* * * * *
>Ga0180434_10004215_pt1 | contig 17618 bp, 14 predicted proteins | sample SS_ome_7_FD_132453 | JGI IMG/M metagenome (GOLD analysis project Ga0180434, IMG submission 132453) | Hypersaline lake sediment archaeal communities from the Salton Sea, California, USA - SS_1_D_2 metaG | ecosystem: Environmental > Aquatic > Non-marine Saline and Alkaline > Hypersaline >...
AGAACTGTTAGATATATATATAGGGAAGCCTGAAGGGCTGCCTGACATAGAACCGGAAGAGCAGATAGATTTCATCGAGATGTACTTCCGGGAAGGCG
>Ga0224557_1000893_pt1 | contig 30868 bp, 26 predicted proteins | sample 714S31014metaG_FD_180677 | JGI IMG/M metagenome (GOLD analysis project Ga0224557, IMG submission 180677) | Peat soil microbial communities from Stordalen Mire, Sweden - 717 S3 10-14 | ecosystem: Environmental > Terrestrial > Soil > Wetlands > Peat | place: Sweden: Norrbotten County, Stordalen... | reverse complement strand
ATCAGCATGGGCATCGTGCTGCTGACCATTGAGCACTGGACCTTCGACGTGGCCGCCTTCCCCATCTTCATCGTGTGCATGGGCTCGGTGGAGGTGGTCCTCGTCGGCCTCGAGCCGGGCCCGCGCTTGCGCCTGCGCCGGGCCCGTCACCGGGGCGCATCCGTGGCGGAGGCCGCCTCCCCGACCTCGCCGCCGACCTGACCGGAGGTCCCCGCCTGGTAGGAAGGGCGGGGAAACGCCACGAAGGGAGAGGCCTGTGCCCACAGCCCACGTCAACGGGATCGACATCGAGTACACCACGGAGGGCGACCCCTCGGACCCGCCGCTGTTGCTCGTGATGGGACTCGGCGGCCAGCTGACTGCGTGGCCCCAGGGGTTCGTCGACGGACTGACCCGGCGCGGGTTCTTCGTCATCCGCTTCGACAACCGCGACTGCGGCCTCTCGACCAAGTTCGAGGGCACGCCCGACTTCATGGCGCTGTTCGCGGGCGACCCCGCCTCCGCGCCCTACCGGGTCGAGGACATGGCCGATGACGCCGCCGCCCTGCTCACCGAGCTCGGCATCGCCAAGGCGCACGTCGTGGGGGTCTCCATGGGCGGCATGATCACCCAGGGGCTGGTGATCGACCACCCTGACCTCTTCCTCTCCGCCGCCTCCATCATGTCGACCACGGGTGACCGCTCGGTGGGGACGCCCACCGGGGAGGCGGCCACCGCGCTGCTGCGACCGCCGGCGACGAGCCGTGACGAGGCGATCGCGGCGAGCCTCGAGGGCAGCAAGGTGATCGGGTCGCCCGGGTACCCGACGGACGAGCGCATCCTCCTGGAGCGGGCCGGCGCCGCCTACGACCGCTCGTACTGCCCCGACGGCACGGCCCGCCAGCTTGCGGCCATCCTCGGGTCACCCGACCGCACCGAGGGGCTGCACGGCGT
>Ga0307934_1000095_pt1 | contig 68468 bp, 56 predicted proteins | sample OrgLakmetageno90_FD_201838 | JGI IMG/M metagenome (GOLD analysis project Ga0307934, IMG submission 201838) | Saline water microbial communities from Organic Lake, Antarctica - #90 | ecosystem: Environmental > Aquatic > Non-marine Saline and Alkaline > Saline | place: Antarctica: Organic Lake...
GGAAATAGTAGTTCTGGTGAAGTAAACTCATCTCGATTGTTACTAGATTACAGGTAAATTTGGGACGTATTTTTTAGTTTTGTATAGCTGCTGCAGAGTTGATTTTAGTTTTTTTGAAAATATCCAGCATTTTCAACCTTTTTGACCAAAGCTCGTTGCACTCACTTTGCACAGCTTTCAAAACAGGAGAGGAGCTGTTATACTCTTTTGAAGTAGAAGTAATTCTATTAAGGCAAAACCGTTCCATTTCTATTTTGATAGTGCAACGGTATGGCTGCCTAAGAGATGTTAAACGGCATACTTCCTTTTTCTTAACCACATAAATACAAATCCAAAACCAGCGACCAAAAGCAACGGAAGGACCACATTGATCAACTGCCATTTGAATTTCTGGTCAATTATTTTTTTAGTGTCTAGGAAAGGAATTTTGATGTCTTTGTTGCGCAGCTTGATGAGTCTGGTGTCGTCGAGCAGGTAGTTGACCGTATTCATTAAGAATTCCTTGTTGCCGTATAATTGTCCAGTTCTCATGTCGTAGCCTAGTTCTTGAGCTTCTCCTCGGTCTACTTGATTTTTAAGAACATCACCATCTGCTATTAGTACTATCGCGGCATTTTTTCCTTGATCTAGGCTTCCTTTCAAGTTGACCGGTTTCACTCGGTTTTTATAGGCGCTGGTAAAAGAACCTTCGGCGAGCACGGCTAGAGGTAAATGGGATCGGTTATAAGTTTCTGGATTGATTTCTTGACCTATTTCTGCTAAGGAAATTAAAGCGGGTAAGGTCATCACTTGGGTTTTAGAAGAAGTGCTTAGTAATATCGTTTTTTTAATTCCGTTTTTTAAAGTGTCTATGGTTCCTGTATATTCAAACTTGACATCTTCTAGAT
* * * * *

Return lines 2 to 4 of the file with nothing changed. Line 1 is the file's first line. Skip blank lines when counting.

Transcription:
AGAACTGTTAGATATATATATAGGGAAGCCTGAAGGGCTGCCTGACATAGAACCGGAAGAGCAGATAGATTTCATCGAGATGTACTTCCGGGAAGGCG
>Ga0224557_1000893_pt1 | contig 30868 bp, 26 predicted proteins | sample 714S31014metaG_FD_180677 | JGI IMG/M metagenome (GOLD analysis project Ga0224557, IMG submission 180677) | Peat soil microbial communities from Stordalen Mire, Sweden - 717 S3 10-14 | ecosystem: Environmental > Terrestrial > Soil > Wetlands > Peat | place: Sweden: Norrbotten County, Stordalen... | reverse complement strand
ATCAGCATGGGCATCGTGCTGCTGACCATTGAGCACTGGACCTTCGACGTGGCCGCCTTCCCCATCTTCATCGTGTGCATGGGCTCGGTGGAGGTGGTCCTCGTCGGCCTCGAGCCGGGCCCGCGCTTGCGCCTGCGCCGGGCCCGTCACCGGGGCGCATCCGTGGCGGAGGCCGCCTCCCCGACCTCGCCGCCGACCTGACCGGAGGTCCCCGCCTGGTAGGAAGGGCGGGGAAACGCCACGAAGGGAGAGGCCTGTGCCCACAGCCCACGTCAACGGGATCGACATCGAGTACACCACGGAGGGCGACCCCTCGGACCCGCCGCTGTTGCTCGTGATGGGACTCGGCGGCCAGCTGACTGCGTGGCCCCAGGGGTTCGTCGACGGACTGACCCGGCGCGGGTTCTTCGTCATCCGCTTCGACAACCGCGACTGCGGCCTCTCGACCAAGTTCGAGGGCACGCCCGACTTCATGGCGCTGTTCGCGGGCGACCCCGCCTCCGCGCCCTACCGGGTCGAGGACATGGCCGATGACGCCGCCGCCCTGCTCACCGAGCTCGGCATCGCCAAGGCGCACGTCGTGGGGGTCTCCATGGGCGGCATGATCACCCAGGGGCTGGTGATCGACCACCCTGACCTCTTCCTCTCCGCCGCCTCCATCATGTCGACCACGGGTGACCGCTCGGTGGGGACGCCCACCGGGGAGGCGGCCACCGCGCTGCTGCGACCGCCGGCGACGAGCCGTGACGAGGCGATCGCGGCGAGCCTCGAGGGCAGCAAGGTGATCGGGTCGCCCGGGTACCCGACGGACGAGCGCATCCTCCTGGAGCGGGCCGGCGCCGCCTACGACCGCTCGTACTGCCCCGACGGCACGGCCCGCCAGCTTGCGGCCATCCTCGGGTCACCCGACCGCACCGAGGGGCTGCACGGCGT